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CD Review

Johann Hermann Schein

Hungaroton 32618

Chamber Music for Brass

  • Music for Brass
  • Suite
  • Four-part dances from Banchetto Musical
  • Little Suite
  • Chorales for Brass Ensemble
Gábor Komlössy, tuba
Ewald Brass Quintet
Hungaroton HCD32618
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Not for nothing are Schütz, Scheidt and Schein often grouped together. All born within the same two year period (between 1585 and 1587), and living close to one another geographically, they were also friends. Equally gifted and with not dissimilar professional careers, the three composers moved in the same world. Yet there is much to distinguish them one from another; their idioms and musical pre-occupations are not interchangeable. Schein led the way in adopting innovations of the Italian early Baroque (the monodic style, close attention to the text, the concertato style and use of continuo, for example) into the north German musical world. This is remarkable: unlike Schütz, Schein never left Saxony and Thuringia&Hellip; he preceded Bach at the Thomaskirche, Thomasschule and Nicolaikirche in Leipzig.

Schein's œvre is divided roughly equally into sacred and secular vocal works – some of the latter of very "robust" hue. They were published in a variety of forms and collections; a detached survey of them reveals a distinct range of emotional and musical styles and approaches. Very much the confident output of a composer at ease with himself and his material. This recording featuring the polished playing of the Ewald Brass Quintet presents almost four dozen pieces drawn from divers sources, only three lasting more than three minutes. But partly because these are from collections, there is rarely a suggestion of scattering or disjointedness. Some are dances without specified instruments and brass arrangements of chorales. It is a collection – as a selection – and does not pretend to be a unified whole in any way.

The first thing you will notice is probably the businesslike, almost "regimented", structure and pace at which the Ewald Brass Quintet plays the music. This is rarely perfunctory; although by about a third of the way through the momentum has taken sufficient hold for the succession of apparently self-contained pieces to have generated a life of its own, when in fact the particularities of each should count for more. It's hard to see how this could have been avoided though. And their playing is never mechanical: listen to the polyphony of the Intrade from the Suite [tr.14], which is full of life and humor. So nothing even approaching mechanical – still less cursory – in the way the Quintet lays out one after another of these compelling little pieces. But more professional than romantic. Not that feeling is lacking: the Pavan from the same Suite [tr.16], for example, is almost wistful.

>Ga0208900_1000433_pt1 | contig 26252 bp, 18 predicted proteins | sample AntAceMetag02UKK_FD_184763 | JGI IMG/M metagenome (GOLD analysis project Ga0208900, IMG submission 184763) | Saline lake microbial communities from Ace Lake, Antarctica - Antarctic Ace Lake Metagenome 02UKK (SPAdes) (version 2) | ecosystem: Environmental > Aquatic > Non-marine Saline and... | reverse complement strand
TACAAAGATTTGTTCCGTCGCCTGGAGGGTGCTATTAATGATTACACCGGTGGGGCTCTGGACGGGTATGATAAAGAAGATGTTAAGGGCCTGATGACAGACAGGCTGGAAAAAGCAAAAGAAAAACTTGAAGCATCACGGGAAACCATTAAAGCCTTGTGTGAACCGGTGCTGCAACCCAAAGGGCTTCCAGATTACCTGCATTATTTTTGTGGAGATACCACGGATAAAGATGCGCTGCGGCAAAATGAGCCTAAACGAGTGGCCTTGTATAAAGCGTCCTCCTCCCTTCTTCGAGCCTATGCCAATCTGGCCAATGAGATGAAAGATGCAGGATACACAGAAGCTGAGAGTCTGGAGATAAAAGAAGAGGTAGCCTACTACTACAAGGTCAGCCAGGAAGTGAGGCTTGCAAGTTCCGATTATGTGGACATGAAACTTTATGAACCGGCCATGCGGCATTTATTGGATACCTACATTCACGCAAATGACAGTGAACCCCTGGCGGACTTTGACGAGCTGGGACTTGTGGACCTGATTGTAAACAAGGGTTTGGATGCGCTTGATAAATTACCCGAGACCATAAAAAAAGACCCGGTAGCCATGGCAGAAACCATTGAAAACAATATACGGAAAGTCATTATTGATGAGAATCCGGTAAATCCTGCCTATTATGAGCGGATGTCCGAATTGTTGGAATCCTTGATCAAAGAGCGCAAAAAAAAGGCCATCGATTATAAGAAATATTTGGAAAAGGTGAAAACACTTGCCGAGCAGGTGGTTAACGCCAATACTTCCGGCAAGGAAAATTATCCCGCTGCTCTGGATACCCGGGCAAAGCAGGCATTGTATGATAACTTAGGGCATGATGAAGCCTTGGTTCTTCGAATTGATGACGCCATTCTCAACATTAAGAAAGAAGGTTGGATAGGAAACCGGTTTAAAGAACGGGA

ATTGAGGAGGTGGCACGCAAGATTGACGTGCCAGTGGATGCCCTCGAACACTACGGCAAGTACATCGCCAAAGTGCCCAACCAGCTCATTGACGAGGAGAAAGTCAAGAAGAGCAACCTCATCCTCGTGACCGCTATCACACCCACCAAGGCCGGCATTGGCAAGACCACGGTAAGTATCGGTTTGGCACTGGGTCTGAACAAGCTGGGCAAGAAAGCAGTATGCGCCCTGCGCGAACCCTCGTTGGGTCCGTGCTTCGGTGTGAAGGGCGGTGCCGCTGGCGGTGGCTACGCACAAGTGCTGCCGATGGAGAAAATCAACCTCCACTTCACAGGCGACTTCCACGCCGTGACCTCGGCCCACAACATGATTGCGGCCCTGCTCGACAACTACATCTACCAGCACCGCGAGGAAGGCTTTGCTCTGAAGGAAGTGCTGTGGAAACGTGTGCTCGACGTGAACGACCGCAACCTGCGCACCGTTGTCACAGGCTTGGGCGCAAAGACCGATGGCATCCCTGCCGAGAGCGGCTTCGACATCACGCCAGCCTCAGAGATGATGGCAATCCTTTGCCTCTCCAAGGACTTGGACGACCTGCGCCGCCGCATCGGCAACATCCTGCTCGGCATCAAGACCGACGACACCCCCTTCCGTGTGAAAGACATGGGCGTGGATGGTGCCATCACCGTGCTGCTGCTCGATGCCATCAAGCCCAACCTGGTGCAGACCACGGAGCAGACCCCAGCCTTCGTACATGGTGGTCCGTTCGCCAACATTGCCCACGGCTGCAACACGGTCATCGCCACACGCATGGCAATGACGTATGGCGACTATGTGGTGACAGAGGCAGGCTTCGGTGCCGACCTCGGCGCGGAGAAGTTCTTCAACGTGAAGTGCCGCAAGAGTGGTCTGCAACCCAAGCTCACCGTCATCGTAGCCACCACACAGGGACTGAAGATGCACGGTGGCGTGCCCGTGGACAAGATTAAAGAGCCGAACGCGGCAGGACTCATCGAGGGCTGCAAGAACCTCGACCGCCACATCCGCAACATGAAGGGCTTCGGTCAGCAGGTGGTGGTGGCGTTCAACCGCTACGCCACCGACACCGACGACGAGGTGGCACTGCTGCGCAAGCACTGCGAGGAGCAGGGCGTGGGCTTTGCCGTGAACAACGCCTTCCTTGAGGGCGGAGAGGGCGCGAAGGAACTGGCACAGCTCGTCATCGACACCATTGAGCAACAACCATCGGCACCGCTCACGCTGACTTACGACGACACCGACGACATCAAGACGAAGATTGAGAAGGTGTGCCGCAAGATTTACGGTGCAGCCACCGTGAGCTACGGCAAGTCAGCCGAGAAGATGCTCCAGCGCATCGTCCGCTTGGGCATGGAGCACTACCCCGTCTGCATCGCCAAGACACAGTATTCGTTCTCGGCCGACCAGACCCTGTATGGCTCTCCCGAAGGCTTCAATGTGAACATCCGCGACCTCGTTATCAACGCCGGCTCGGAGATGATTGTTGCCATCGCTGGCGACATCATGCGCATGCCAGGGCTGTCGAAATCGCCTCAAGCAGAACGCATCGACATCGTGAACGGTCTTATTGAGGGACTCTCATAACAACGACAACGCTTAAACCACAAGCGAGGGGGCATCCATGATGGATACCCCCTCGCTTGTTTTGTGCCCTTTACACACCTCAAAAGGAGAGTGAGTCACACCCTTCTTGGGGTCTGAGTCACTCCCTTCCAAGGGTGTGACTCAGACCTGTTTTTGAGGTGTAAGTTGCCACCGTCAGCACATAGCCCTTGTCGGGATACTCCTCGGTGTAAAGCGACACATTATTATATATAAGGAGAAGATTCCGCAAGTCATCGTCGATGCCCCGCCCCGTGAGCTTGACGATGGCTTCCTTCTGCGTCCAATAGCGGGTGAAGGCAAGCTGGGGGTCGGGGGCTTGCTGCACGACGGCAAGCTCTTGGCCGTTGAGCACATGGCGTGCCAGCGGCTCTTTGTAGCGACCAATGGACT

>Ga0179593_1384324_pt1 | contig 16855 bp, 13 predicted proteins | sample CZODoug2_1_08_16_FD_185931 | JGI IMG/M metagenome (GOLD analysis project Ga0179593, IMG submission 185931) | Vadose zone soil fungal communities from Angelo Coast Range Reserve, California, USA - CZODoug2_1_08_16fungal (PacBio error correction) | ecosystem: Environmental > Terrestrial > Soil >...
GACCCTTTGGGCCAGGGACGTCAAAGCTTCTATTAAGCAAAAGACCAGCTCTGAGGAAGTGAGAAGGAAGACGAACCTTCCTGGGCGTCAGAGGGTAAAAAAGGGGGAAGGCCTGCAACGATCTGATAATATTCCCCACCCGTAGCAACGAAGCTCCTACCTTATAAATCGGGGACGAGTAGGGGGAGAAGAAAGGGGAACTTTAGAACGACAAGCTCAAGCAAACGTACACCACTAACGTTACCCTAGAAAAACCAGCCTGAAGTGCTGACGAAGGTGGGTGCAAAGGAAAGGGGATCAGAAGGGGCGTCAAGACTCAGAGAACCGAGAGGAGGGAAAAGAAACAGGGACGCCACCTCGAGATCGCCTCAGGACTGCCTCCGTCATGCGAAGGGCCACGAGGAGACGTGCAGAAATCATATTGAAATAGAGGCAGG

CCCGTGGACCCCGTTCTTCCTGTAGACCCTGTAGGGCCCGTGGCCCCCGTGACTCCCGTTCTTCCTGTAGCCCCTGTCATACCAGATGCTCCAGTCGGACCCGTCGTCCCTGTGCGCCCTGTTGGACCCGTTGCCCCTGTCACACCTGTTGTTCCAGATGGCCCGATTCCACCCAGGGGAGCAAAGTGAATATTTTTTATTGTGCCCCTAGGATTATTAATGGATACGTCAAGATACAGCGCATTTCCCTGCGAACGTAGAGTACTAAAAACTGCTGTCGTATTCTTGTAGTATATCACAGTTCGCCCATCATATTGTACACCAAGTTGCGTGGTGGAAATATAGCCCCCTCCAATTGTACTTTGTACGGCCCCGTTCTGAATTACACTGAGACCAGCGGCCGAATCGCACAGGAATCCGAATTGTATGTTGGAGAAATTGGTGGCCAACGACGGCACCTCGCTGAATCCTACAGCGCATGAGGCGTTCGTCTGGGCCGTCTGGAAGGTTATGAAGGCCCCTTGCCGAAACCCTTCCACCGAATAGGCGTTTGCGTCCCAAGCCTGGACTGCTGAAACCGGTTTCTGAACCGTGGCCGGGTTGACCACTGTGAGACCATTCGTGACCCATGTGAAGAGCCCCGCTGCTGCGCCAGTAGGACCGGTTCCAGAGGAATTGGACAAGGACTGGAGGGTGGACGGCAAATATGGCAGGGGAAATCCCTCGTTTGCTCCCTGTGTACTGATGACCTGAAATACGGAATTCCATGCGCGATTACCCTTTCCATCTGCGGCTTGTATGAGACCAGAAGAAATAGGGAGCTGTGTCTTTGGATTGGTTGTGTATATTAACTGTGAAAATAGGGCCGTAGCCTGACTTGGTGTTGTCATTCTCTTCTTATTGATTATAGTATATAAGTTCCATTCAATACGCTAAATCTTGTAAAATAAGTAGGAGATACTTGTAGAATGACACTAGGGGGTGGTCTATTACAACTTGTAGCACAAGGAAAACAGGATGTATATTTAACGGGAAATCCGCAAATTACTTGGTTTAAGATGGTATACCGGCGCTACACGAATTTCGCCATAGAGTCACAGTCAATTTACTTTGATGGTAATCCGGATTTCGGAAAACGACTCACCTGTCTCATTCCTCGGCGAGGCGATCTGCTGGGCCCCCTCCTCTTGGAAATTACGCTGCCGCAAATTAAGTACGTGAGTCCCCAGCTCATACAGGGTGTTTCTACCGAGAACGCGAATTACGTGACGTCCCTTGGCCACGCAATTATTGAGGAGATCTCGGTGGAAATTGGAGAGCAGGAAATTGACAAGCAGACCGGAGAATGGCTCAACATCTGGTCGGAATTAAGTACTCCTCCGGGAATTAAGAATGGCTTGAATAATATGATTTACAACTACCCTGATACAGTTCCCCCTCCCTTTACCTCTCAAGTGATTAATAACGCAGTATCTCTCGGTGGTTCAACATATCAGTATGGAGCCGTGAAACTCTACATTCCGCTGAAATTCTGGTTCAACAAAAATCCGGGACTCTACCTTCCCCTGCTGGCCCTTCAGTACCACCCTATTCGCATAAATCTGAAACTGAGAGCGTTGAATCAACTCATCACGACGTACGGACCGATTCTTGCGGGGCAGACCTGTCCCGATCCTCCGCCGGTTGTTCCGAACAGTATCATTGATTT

Nor do the players ever lose sight of the liveliness or vigor with which these dance movements and suites are best imbued. Just that the dances would be written for a somewhat formal milieu. Certainly more courtly than rustic. Somehow this tone suits the music of Schein in the same sort of way that it does Gabrieli, or even Bach. At times you feel that the flavor which the Quintet is aiming for comes just a little too close to that of the modern brass band – in the second allemande from the four-part dance selection from the Banchetto Musicale [tr.22] for instance. A little too jaunty.

The Ewald Brass Quintet was founded in 1996. The fact that they have won several brass competitions will come as no surprise when you hear their precision, control and facility with some of the more complex tempi and melodic counterpoint. The acoustic is good, clear and with just the right amount of atmosphere. The booklet from Supraphon has a useful background essay, but lacks full descriptions of the works or their provenance. As an enjoyable and pleasing representative sample of this corner of Schein's work, though, this CD has a lot to recommend it.

Copyright © 2009, Mark Sealey

Trumpet